The Mitchell Museum of the American Indian will unveil its fourth installment in its popular “Did You Know They’re Native” biography exhibit series on Saturday, August 23. Many famous and prominent people in the United States and Canada are Native or have Native ancestry. The exhibit explores the lives of American Indian artists, musicians, politicians and other public figures as they continue to make significant contributions to the United States and the world.
Visitors can attend the Public Opening of “Did You Know They’re Native IV” with regular admission ($5 adults/ $3 Children/ FREE members and Tribal members) during museum open hours from 10:00am-5pm. While individuals featured in the exhibit have varying percentages of American Indian ancestry, they have all celebrated this important part of their heritage.
Explore the lives of 24 people in the exhibit including popular author Sherman Alexie (Spokane, Couer d’ Alene & Euro-American). Alexie won the PEN/Hemingway Award for his story collection The Lone Ranger and Tonto Fistfight in Heaven. He also won the National Book Award for The Absolutely True Diary of a Part-Time Indian, The PEN/Faulker award for War Dances, and the Native Writer’s Circle of the American Lifetime Achievement Award. Discover Valerie Red Horse (Cherokee), an award-winning filmmaker and founder of the first female Native American owned investment bank on Wall Street. She has been profiled in The Wall Street Journal, Fortune Small Business, and Minority Business Entrepreneur, and in 2008 was inducted into the National Association of Women Business Owners Hall of Fame. Learn about Dexter Stacey (Mohawk), who is a professional racecar driver, and was the youngest driver to ever compete in a NASCAR race. Dexter was also runner-up for the prestigious NASCAR rookie of the year award, and is the only Native racecar driver who competes in all three of NASCAR’s top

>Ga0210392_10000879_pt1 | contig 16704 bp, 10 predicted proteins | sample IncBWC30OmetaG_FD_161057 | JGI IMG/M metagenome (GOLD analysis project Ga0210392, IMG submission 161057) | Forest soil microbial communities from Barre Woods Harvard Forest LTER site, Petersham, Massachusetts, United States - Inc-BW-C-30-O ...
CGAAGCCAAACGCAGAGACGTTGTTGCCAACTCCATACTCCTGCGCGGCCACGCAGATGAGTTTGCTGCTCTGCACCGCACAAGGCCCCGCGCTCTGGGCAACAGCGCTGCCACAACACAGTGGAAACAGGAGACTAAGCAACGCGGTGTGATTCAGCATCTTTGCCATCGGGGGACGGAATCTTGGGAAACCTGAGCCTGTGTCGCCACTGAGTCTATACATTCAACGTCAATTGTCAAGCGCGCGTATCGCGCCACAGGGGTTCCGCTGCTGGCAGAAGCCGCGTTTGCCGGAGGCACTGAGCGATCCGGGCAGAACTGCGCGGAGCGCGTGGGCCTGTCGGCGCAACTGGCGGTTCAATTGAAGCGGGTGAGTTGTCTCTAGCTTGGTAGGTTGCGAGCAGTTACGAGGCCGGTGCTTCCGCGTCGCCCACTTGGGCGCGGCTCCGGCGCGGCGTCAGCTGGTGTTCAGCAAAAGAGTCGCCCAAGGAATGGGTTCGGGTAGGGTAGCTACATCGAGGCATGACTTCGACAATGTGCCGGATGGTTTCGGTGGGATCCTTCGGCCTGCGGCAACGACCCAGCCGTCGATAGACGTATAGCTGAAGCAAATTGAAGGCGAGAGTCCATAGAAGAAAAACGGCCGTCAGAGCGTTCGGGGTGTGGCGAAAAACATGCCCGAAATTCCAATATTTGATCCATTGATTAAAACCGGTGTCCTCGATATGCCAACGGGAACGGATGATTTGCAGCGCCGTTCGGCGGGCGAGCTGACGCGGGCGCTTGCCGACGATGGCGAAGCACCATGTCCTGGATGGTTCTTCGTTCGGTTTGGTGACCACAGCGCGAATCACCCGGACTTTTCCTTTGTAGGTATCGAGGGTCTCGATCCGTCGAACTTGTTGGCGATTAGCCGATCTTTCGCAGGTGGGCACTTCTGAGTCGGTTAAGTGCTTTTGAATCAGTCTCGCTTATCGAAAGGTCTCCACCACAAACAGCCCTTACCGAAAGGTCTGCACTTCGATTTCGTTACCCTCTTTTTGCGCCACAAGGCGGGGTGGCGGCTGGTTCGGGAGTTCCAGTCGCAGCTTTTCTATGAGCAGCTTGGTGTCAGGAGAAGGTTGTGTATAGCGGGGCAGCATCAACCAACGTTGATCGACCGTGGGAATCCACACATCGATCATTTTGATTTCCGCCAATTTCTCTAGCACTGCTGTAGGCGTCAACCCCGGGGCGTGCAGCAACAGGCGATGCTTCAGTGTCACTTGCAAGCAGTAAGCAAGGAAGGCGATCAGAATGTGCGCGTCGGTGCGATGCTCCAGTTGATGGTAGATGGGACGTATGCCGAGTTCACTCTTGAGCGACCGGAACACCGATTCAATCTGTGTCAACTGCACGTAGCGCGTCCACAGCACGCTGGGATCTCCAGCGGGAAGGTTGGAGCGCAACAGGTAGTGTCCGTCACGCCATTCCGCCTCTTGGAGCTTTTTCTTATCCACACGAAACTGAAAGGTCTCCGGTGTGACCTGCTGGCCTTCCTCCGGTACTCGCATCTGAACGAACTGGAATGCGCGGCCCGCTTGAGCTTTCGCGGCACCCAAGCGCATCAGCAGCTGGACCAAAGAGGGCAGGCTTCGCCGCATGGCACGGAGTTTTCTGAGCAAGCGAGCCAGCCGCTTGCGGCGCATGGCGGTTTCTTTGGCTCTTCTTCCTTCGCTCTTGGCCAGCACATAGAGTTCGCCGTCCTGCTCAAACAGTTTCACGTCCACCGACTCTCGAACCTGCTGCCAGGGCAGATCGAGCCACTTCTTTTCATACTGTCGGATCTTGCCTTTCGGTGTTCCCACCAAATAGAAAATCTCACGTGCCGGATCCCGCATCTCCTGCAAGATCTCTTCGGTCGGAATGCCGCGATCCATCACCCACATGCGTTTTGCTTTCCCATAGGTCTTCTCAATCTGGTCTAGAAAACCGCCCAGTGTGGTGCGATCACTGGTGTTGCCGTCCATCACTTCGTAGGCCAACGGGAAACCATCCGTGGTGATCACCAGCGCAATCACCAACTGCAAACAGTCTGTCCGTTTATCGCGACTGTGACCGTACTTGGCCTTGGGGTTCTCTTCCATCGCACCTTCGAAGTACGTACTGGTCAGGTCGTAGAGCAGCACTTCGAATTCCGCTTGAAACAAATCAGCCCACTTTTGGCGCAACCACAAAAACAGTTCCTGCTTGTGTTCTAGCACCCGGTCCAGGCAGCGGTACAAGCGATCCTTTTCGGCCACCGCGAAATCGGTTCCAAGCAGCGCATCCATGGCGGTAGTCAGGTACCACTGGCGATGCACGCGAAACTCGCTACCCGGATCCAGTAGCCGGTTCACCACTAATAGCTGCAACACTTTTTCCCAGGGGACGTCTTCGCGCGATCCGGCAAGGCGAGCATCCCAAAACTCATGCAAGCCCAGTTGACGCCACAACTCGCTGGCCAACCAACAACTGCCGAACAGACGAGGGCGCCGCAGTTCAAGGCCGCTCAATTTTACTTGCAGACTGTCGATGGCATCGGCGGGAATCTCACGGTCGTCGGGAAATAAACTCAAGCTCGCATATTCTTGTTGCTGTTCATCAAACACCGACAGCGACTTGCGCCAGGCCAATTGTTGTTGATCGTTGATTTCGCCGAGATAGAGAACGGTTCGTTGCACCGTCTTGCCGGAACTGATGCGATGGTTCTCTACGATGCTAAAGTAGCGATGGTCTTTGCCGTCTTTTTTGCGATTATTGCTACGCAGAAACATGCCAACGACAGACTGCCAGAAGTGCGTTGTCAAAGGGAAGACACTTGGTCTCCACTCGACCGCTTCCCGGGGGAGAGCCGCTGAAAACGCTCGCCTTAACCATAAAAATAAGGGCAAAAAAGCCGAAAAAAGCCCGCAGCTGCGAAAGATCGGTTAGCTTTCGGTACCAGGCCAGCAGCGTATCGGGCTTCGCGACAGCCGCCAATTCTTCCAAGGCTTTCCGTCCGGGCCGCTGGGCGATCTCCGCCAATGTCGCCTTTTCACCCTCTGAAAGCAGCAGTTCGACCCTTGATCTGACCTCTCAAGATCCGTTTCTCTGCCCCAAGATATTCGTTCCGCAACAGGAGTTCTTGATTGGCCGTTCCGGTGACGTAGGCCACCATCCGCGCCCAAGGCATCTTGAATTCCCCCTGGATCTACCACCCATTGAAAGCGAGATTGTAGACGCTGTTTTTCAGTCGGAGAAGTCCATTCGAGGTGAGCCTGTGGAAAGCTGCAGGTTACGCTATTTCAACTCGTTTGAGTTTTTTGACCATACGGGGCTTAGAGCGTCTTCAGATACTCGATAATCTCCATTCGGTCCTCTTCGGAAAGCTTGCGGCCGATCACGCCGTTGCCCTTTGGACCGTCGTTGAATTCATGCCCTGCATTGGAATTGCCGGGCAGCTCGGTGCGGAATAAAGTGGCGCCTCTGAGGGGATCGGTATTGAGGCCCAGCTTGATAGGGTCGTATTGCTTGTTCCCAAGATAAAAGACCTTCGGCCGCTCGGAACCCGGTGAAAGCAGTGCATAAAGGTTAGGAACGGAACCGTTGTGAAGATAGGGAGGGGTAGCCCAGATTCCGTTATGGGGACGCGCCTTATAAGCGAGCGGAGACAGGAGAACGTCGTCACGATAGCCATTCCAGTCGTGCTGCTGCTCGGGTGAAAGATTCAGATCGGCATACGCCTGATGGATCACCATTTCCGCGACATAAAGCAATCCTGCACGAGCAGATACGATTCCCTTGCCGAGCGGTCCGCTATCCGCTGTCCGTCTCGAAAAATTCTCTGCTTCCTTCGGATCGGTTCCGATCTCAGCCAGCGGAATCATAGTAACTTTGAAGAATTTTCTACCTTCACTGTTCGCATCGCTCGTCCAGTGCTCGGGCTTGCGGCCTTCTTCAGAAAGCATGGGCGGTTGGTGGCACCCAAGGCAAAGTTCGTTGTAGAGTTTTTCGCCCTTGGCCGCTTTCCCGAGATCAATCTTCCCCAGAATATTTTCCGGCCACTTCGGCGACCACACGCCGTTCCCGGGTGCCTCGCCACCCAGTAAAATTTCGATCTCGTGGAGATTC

divisions. These are just a few of the prominent American Indians featured in “Did You Know They’re Native IV.”
The complete list of people featured in the exhibit includes: Sherman Alexi (Coeur d’Alene & Euro-American): Author and Filmmaker
Keith Harper (Cherokee): First Native American Ambassador
Patty Talahongva (Hopi): Journalist and News Program Host
Allie Reynolds (Creek): Major League Baseball Pitcher
Valerie Red-Horse (Cherokee): Actress, Entrepreneur and CEO
Dexter Stacey (Mohawk): Racecar Driver
Miles & Lyle Thompson (Onondaga & Mohawk): Outstanding College and Professional Lacrosse Players
Dr. Robbie E. Hood (Cherokee): Atmospheric Scientist
Nancy Cornelius Skenandore (Oneida): First Native American Professionally Trained Nurse
Crazy Horse aka Tashunca-ultco (Oglala Lakota): Warrior and Leader
Charley Patton (Cherokee, African American & Euro-American): Musician, “The Father of the Delta Blues”
Billy Caldwell aka Sauganash (Pottawatomi & European or Scots-Irish): Fur Trader and Tribal Activist
Black Hawk (Sauk): War Leader and Tribal Leader
Ben Jacobs (Osage): Restaurateur
Dr. Stanley Atcitty (Navajo): Engineer
Russell Means (Oglala Lakota Sioux): Tribal Activist and Actor
Tim Giago (Oglala Lakota): Journalist and Publisher
Gladys Tantaquidgeon (Mohegan): Anthropologist, Ethnobotanist and Medicine Woman
Louis Erdrich (Turtle Mountain Chippewa &Euro-American): Author and Book/Native Arts Store Owner
Jaune Quick-to-See Smith (Salish): Artist
Dr. Jessica R. Metcalfe (Turtle Mountain Chippewa): Fashion Entrepreneur, Blogger and Scholar
Maria Pearson (Yankton Sioux): Founder of the Modern Indian Repatriation Movement
Dr. Karletta Chief (Navajo): Asst. Professor & Asst. Specialist in Dept. of Soil, Water and Environmental Sciences
Valerie Segrest (Muckleshoot): Native Foods Educator and Community Nutritionist
The Mitchell Museum is one of only a handful of museums in the country that focuses exclusively on the art, history and culture of American Indian and First Nation peoples throughout the United States and Canada. In 2012, the Mitchell Museum was named “Best Museum of The North Shore: Up and Comer” by Make it Better magazine, won the Superior award by the Illinois Association of Museums and was named a national finalist by the American Association of State and Local History award program.
For more information about the Mitchell Museum of The American Indian, visit www.mitchellmuseum.org or call 847-475-1030. The museum is open Tuesday-Saturday 10 a.m. to 5 p.m., Thursday, 10 a.m. to 8 p.m., and Sunday noon to 4 p.m. Admission is $5 for adults, $3 for seniors, students and children and Free for Mitchell Museum members and Tribal members.
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